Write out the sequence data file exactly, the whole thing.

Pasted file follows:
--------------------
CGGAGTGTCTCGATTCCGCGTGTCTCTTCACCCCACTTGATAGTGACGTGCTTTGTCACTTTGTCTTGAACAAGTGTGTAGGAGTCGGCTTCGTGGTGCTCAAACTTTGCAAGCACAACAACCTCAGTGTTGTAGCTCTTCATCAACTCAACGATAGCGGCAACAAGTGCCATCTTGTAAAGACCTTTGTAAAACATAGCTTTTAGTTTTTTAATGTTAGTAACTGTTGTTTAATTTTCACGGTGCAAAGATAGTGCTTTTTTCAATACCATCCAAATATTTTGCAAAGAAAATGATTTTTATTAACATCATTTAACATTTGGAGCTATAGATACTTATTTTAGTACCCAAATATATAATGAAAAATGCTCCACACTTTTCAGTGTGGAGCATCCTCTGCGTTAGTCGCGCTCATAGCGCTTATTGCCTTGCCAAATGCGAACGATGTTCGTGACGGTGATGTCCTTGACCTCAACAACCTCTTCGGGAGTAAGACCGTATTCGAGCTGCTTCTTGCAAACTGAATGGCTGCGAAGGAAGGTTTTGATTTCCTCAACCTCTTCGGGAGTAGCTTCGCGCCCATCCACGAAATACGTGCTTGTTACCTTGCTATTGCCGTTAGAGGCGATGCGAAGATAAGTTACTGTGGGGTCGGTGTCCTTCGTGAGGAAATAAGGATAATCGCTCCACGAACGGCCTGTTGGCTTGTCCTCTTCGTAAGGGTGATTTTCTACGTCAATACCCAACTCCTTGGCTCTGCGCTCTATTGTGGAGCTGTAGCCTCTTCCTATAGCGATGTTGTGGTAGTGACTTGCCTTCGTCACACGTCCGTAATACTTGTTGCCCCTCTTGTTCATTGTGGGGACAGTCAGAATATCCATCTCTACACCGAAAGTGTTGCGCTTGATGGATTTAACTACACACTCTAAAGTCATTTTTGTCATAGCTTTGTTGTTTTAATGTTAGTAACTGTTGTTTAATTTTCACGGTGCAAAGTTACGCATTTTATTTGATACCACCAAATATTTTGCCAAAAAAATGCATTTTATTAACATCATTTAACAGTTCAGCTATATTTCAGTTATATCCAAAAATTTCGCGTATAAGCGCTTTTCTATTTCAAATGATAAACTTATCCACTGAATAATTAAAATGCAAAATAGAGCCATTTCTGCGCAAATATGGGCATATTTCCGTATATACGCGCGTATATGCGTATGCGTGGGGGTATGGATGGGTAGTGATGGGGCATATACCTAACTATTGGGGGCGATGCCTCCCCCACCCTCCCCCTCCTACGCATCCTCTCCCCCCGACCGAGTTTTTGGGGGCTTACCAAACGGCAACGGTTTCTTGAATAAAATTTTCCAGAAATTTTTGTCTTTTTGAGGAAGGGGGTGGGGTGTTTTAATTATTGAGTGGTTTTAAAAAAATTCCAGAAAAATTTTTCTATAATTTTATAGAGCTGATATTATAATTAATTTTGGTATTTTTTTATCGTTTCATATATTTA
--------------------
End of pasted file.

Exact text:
CGGAGTGTCTCGATTCCGCGTGTCTCTTCACCCCACTTGATAGTGACGTGCTTTGTCACTTTGTCTTGAACAAGTGTGTAGGAGTCGGCTTCGTGGTGCTCAAACTTTGCAAGCACAACAACCTCAGTGTTGTAGCTCTTCATCAACTCAACGATAGCGGCAACAAGTGCCATCTTGTAAAGACCTTTGTAAAACATAGCTTTTAGTTTTTTAATGTTAGTAACTGTTGTTTAATTTTCACGGTGCAAAGATAGTGCTTTTTTCAATACCATCCAAATATTTTGCAAAGAAAATGATTTTTATTAACATCATTTAACATTTGGAGCTATAGATACTTATTTTAGTACCCAAATATATAATGAAAAATGCTCCACACTTTTCAGTGTGGAGCATCCTCTGCGTTAGTCGCGCTCATAGCGCTTATTGCCTTGCCAAATGCGAACGATGTTCGTGACGGTGATGTCCTTGACCTCAACAACCTCTTCGGGAGTAAGACCGTATTCGAGCTGCTTCTTGCAAACTGAATGGCTGCGAAGGAAGGTTTTGATTTCCTCAACCTCTTCGGGAGTAGCTTCGCGCCCATCCACGAAATACGTGCTTGTTACCTTGCTATTGCCGTTAGAGGCGATGCGAAGATAAGTTACTGTGGGGTCGGTGTCCTTCGTGAGGAAATAAGGATAATCGCTCCACGAACGGCCTGTTGGCTTGTCCTCTTCGTAAGGGTGATTTTCTACGTCAATACCCAACTCCTTGGCTCTGCGCTCTATTGTGGAGCTGTAGCCTCTTCCTATAGCGATGTTGTGGTAGTGACTTGCCTTCGTCACACGTCCGTAATACTTGTTGCCCCTCTTGTTCATTGTGGGGACAGTCAGAATATCCATCTCTACACCGAAAGTGTTGCGCTTGATGGATTTAACTACACACTCTAAAGTCATTTTTGTCATAGCTTTGTTGTTTTAATGTTAGTAACTGTTGTTTAATTTTCACGGTGCAAAGTTACGCATTTTATTTGATACCACCAAATATTTTGCCAAAAAAATGCATTTTATTAACATCATTTAACAGTTCAGCTATATTTCAGTTATATCCAAAAATTTCGCGTATAAGCGCTTTTCTATTTCAAATGATAAACTTATCCACTGAATAATTAAAATGCAAAATAGAGCCATTTCTGCGCAAATATGGGCATATTTCCGTATATACGCGCGTATATGCGTATGCGTGGGGGTATGGATGGGTAGTGATGGGGCATATACCTAACTATTGGGGGCGATGCCTCCCCCACCCTCCCCCTCCTACGCATCCTCTCCCCCCGACCGAGTTTTTGGGGGCTTACCAAACGGCAACGGTTTCTTGAATAAAATTTTCCAGAAATTTTTGTCTTTTTGAGGAAGGGGGTGGGGTGTTTTAATTATTGAGTGGTTTTAAAAAAATTCCAGAAAAATTTTTCTATAATTTTATAGAGCTGATATTATAATTAATTTTGGTATTTTTTTATCGTTTCATATATTTA